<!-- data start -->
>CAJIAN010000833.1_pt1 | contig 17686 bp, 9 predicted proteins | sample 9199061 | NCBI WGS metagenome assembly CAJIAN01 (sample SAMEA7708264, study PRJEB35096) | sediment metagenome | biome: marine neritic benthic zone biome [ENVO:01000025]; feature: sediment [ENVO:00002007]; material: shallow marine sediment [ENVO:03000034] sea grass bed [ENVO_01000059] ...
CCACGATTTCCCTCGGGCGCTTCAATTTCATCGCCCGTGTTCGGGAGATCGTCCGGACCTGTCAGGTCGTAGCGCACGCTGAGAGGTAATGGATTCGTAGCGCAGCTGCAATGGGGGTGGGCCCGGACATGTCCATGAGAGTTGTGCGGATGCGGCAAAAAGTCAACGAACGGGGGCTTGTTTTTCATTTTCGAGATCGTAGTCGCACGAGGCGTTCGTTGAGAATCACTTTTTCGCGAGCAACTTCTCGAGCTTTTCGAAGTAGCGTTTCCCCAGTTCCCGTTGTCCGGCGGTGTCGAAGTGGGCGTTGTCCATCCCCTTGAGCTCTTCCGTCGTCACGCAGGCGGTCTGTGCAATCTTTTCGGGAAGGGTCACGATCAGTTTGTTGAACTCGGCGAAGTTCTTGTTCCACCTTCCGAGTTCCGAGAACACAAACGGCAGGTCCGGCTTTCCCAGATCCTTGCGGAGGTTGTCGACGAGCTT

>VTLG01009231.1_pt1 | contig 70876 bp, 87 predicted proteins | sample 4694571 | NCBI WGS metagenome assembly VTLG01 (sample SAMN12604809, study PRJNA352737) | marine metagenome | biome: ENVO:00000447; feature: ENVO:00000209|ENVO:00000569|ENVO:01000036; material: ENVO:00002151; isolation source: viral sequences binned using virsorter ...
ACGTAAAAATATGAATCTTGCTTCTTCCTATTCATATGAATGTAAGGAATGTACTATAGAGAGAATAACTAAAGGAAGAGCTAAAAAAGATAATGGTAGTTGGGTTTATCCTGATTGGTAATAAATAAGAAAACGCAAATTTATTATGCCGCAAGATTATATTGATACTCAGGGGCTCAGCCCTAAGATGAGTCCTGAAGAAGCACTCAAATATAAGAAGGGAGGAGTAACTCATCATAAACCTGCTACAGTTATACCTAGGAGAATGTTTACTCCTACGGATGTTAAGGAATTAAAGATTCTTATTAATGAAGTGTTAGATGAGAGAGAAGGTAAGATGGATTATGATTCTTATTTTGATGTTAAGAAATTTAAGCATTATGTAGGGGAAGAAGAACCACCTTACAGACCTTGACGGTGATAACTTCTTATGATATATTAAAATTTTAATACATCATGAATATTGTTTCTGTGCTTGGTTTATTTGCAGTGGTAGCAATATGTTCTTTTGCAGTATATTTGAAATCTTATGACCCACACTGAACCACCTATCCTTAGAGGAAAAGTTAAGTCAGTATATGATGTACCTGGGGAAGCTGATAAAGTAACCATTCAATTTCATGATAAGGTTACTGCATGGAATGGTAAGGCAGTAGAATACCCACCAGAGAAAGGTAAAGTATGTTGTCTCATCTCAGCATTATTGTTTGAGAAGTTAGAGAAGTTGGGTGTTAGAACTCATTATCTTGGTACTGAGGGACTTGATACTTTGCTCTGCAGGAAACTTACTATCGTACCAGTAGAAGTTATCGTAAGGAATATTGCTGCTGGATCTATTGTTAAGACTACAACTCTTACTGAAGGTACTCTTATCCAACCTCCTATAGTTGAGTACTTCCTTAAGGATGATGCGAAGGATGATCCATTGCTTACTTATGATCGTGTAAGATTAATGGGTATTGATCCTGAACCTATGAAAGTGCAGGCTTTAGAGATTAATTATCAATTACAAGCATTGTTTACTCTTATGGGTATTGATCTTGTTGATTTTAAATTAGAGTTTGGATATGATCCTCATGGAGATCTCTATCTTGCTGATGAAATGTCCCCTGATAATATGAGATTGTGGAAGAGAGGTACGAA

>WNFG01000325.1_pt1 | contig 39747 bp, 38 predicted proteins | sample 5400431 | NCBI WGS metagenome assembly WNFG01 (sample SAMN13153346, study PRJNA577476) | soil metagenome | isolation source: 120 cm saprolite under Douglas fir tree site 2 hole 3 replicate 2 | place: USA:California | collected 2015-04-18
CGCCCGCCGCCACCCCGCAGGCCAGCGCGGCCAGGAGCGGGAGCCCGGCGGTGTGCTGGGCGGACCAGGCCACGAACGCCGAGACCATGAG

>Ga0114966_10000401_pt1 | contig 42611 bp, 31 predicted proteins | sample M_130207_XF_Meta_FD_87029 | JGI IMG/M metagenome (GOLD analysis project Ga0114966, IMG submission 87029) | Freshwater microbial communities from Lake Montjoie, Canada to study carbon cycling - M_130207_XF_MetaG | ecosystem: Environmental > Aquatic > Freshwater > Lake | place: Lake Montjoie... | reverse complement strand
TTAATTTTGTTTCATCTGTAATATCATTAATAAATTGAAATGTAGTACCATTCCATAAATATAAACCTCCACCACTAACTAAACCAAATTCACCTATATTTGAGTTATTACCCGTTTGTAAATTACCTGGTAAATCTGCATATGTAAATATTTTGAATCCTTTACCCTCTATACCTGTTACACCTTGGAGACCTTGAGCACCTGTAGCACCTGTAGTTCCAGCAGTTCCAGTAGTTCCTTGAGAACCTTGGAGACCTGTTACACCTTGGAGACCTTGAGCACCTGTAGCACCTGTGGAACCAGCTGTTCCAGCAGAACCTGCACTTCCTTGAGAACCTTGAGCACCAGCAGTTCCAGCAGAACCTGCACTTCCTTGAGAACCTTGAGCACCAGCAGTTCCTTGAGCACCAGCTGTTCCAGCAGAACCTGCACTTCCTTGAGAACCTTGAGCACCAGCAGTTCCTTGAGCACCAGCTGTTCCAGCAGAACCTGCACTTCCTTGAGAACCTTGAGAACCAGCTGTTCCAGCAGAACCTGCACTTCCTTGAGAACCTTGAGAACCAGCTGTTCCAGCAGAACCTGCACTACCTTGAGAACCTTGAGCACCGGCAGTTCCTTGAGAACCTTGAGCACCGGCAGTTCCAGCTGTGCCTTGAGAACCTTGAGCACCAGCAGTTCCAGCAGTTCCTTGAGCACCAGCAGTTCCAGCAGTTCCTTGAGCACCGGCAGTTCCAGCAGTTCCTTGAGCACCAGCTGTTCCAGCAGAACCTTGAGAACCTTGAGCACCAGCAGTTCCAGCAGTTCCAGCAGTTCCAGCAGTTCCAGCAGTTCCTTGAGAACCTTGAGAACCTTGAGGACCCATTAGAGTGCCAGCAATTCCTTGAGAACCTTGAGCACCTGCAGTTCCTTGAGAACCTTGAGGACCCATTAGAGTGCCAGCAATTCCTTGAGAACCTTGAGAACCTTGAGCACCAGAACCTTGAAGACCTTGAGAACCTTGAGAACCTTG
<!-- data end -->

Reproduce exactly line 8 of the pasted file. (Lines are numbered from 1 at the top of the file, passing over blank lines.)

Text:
TTAATTTTGTTTCATCTGTAATATCATTAATAAATTGAAATGTAGTACCATTCCATAAATATAAACCTCCACCACTAACTAAACCAAATTCACCTATATTTGAGTTATTACCCGTTTGTAAATTACCTGGTAAATCTGCATATGTAAATATTTTGAATCCTTTACCCTCTATACCTGTTACACCTTGGAGACCTTGAGCACCTGTAGCACCTGTAGTTCCAGCAGTTCCAGTAGTTCCTTGAGAACCTTGGAGACCTGTTACACCTTGGAGACCTTGAGCACCTGTAGCACCTGTGGAACCAGCTGTTCCAGCAGAACCTGCACTTCCTTGAGAACCTTGAGCACCAGCAGTTCCAGCAGAACCTGCACTTCCTTGAGAACCTTGAGCACCAGCAGTTCCTTGAGCACCAGCTGTTCCAGCAGAACCTGCACTTCCTTGAGAACCTTGAGCACCAGCAGTTCCTTGAGCACCAGCTGTTCCAGCAGAACCTGCACTTCCTTGAGAACCTTGAGAACCAGCTGTTCCAGCAGAACCTGCACTTCCTTGAGAACCTTGAGAACCAGCTGTTCCAGCAGAACCTGCACTACCTTGAGAACCTTGAGCACCGGCAGTTCCTTGAGAACCTTGAGCACCGGCAGTTCCAGCTGTGCCTTGAGAACCTTGAGCACCAGCAGTTCCAGCAGTTCCTTGAGCACCAGCAGTTCCAGCAGTTCCTTGAGCACCGGCAGTTCCAGCAGTTCCTTGAGCACCAGCTGTTCCAGCAGAACCTTGAGAACCTTGAGCACCAGCAGTTCCAGCAGTTCCAGCAGTTCCAGCAGTTCCAGCAGTTCCTTGAGAACCTTGAGAACCTTGAGGACCCATTAGAGTGCCAGCAATTCCTTGAGAACCTTGAGCACCTGCAGTTCCTTGAGAACCTTGAGGACCCATTAGAGTGCCAGCAATTCCTTGAGAACCTTGAGAACCTTGAGCACCAGAACCTTGAAGACCTTGAGAACCTTGAGAACCTTG